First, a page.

Thanks to its USB interface, the Orion headphones provide a simulate 7.1 surround sound effect. Simulated is the key term here since the actual audio isn’t half as good as a proper 7.1 surround sound system. That said, it does manage to give you an edge over your enemies. I tried comparing these headphones to my daily driver, the HyperX Cloud Stinger, and surprisingly, the surround effect was better on the Zebronics one. And that is definitely saying something.
A major reason for me picking the HyperX Cloud Stinger was that those are one of the few Discord-certified headphones in this price tag. Well, Zebronics hasn’t got any such certification, but that doesn’t mean it’s bad. In the design segment, I mentioned how the mic is always in your way. Well, it pretty much aids its performance. While playing Battlefield V and chatting with my squad over Discord, none of them had any distortions from my end. Moreover, the audio levels can be boosted with Windows’ drivers, so there’s that too.
Not for anything other than gaming, though
To put this in a nutshell, the performance of the Zebronics Orion gaming headphones is good. Good. But I hardly think I can say anything extra for that. The overall audio experience on this is just sub-par. The vocals sound rather enhanced, but other than that, everything feels quite flat. The simulated 7.1 surround effect does come in effect, but it doesn’t make a massive difference. Personally, I like to use my headphones for a little audio binge streaming as well. Being a bass lover, I was instantly let down by the lack of any noticeable bass on the Orion. That does exist in terms of gaming too since the lack of bass does take away the punch out of those heavy sniper shots. That said, the headphones are still good enough to recommend if your use-case is multiplayer gaming and just that.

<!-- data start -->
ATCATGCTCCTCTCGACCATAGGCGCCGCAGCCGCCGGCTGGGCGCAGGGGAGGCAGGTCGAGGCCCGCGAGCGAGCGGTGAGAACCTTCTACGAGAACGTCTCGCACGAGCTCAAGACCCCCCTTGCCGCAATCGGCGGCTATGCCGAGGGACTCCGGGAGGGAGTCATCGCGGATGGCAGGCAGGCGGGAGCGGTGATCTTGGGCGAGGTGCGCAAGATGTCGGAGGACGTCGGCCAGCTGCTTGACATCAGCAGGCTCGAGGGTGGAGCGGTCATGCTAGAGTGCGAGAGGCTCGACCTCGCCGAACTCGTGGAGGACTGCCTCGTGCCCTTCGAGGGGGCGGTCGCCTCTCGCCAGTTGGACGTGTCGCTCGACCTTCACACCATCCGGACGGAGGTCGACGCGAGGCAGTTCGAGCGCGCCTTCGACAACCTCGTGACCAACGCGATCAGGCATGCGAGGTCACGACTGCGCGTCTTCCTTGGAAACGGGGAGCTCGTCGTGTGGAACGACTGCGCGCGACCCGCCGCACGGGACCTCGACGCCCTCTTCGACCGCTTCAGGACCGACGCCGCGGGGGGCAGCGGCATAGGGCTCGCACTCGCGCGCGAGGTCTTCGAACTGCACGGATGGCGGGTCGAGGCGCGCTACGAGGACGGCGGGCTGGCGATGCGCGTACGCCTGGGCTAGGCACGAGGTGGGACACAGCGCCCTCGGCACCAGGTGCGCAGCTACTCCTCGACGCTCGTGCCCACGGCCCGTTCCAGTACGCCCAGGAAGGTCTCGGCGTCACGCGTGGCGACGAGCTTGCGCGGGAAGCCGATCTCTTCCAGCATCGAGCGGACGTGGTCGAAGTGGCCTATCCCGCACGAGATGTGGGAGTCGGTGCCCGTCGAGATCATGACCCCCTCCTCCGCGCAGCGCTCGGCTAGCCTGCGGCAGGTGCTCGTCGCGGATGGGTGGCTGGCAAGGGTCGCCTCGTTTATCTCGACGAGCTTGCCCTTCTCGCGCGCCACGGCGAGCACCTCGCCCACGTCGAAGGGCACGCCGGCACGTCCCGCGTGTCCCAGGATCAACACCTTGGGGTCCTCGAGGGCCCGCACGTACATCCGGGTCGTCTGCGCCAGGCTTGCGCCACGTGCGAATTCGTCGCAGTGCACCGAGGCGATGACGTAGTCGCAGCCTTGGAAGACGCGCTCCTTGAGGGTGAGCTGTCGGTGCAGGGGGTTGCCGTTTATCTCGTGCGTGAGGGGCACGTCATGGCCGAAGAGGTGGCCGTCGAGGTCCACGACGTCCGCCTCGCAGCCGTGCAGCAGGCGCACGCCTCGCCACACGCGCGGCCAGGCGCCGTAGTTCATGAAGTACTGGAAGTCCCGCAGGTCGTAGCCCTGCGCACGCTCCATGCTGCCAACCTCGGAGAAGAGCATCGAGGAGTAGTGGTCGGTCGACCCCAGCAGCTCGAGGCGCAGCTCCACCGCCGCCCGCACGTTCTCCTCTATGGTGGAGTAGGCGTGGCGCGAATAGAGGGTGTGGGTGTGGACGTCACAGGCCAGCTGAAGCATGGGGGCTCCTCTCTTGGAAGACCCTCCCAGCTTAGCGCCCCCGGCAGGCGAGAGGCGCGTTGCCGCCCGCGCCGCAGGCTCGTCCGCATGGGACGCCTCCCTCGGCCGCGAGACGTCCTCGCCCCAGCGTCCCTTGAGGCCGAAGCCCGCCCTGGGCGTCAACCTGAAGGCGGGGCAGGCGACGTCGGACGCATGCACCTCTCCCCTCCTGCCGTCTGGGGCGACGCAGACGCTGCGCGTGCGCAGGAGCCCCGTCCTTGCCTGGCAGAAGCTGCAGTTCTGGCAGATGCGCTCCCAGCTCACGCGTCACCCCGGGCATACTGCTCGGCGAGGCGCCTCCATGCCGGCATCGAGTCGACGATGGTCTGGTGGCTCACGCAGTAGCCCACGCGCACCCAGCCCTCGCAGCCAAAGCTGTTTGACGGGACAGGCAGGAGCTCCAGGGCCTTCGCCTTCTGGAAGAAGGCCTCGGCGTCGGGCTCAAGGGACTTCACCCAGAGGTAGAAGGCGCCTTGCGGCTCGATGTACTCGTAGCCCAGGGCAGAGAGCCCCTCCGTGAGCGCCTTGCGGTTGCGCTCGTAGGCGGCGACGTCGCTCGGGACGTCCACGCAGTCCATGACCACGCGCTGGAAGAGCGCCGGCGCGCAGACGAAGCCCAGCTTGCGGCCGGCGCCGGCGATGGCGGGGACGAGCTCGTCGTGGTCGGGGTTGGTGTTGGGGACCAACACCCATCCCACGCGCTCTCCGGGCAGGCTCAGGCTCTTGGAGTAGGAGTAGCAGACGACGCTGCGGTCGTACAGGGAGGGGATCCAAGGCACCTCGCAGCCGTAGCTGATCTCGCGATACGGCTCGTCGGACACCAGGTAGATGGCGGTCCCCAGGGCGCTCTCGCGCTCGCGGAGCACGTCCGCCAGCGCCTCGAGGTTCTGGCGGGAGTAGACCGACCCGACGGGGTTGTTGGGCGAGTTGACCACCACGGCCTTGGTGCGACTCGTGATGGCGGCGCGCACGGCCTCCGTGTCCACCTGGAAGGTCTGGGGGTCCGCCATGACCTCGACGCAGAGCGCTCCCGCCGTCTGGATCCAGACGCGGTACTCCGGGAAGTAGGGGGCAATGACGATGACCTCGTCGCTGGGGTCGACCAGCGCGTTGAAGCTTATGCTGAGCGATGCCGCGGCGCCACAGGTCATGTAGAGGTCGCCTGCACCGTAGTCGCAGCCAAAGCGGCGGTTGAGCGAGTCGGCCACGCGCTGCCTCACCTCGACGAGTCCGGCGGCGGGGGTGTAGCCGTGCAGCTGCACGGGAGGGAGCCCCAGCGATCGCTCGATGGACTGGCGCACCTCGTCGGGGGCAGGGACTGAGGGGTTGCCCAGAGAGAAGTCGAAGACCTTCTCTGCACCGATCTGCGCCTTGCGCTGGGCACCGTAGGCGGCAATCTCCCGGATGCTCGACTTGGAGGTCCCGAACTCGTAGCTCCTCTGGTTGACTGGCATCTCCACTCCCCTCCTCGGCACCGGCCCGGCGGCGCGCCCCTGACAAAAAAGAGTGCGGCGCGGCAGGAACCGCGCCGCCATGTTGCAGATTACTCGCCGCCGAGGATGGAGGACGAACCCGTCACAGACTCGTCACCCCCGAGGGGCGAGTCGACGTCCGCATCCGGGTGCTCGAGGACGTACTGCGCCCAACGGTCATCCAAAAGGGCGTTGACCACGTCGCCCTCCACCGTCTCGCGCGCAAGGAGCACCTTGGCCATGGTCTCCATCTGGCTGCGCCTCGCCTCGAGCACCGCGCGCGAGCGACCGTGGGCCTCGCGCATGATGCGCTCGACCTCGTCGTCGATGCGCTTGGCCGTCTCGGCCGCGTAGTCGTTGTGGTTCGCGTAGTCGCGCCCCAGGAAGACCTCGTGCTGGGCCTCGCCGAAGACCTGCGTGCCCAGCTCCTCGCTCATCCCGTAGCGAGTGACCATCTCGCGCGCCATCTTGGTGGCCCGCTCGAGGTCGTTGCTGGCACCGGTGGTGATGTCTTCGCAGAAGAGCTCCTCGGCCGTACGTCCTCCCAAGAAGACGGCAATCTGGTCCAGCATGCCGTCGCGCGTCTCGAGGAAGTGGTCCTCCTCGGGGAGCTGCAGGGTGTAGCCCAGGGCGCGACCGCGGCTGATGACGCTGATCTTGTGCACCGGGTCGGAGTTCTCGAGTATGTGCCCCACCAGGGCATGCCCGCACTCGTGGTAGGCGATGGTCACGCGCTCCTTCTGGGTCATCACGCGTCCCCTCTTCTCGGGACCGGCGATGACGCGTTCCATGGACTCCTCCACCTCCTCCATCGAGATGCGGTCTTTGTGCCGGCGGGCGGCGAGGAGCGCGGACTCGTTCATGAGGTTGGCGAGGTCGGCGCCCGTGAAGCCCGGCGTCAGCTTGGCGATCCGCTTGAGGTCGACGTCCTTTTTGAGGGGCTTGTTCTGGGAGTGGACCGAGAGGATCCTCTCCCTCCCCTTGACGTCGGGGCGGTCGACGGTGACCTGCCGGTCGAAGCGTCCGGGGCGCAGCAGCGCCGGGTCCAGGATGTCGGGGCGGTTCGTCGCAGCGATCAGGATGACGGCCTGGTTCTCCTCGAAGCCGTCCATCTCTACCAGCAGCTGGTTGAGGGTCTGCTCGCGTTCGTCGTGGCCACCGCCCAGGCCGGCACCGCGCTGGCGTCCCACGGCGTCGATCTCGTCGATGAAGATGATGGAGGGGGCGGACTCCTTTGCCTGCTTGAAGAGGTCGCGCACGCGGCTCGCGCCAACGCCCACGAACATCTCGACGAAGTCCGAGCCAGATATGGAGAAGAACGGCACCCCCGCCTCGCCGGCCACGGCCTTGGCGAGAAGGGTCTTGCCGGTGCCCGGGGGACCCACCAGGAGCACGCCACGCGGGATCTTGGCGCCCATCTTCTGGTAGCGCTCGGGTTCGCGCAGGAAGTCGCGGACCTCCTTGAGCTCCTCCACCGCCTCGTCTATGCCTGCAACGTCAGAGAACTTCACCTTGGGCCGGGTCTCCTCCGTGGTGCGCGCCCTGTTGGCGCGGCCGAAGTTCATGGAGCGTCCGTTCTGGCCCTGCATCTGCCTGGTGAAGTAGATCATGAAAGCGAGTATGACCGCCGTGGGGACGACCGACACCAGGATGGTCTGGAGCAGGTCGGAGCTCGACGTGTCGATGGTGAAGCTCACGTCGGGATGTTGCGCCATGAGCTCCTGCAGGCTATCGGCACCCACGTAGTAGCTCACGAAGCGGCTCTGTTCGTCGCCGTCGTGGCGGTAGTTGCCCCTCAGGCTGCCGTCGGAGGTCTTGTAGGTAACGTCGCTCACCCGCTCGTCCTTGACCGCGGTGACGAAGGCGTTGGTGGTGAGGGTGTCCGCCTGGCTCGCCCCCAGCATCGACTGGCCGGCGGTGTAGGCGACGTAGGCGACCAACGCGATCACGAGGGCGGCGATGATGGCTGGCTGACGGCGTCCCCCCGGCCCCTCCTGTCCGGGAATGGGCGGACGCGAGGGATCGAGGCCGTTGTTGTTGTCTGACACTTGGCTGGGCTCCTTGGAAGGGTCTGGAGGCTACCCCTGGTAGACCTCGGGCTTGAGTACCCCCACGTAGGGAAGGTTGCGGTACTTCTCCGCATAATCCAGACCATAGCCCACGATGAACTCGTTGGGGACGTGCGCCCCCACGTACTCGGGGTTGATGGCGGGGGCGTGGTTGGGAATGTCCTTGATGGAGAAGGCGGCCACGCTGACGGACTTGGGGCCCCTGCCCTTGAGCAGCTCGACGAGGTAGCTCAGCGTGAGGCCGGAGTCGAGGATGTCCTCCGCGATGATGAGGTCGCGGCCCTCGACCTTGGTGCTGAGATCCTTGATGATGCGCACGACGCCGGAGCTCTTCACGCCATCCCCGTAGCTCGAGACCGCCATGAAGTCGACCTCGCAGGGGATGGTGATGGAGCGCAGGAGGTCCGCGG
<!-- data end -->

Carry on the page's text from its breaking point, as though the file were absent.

Verdict: Still overpriced
The Zebronics Orion Gaming Headphones are good for multiplayer gaming, as I’ve said multiple times. And I could pretty much recommend them to anyone out there, had the price been slashed in half. The Orion headsets are priced at Rs. 4,999, which is pretty high. At the time of this writing, Amazon is selling it at ~Rs. 3,500, which again, is kind of expensive for the experience on this. In comparison, you can get the HyperX Cloud Stinger (~Rs. 3,700) or the Corsair HS50 (~Rs. 4,400). Both of these headphones are Discord-certified and offer best-in-class audio experience. The only thing that the Zebronics has in its favor is the USB interface and the addition of RGB. Personally, I prefer USB over 3.5mm for serious gaming, but that in itself is not enough for me to recommend the Orion over its competitors.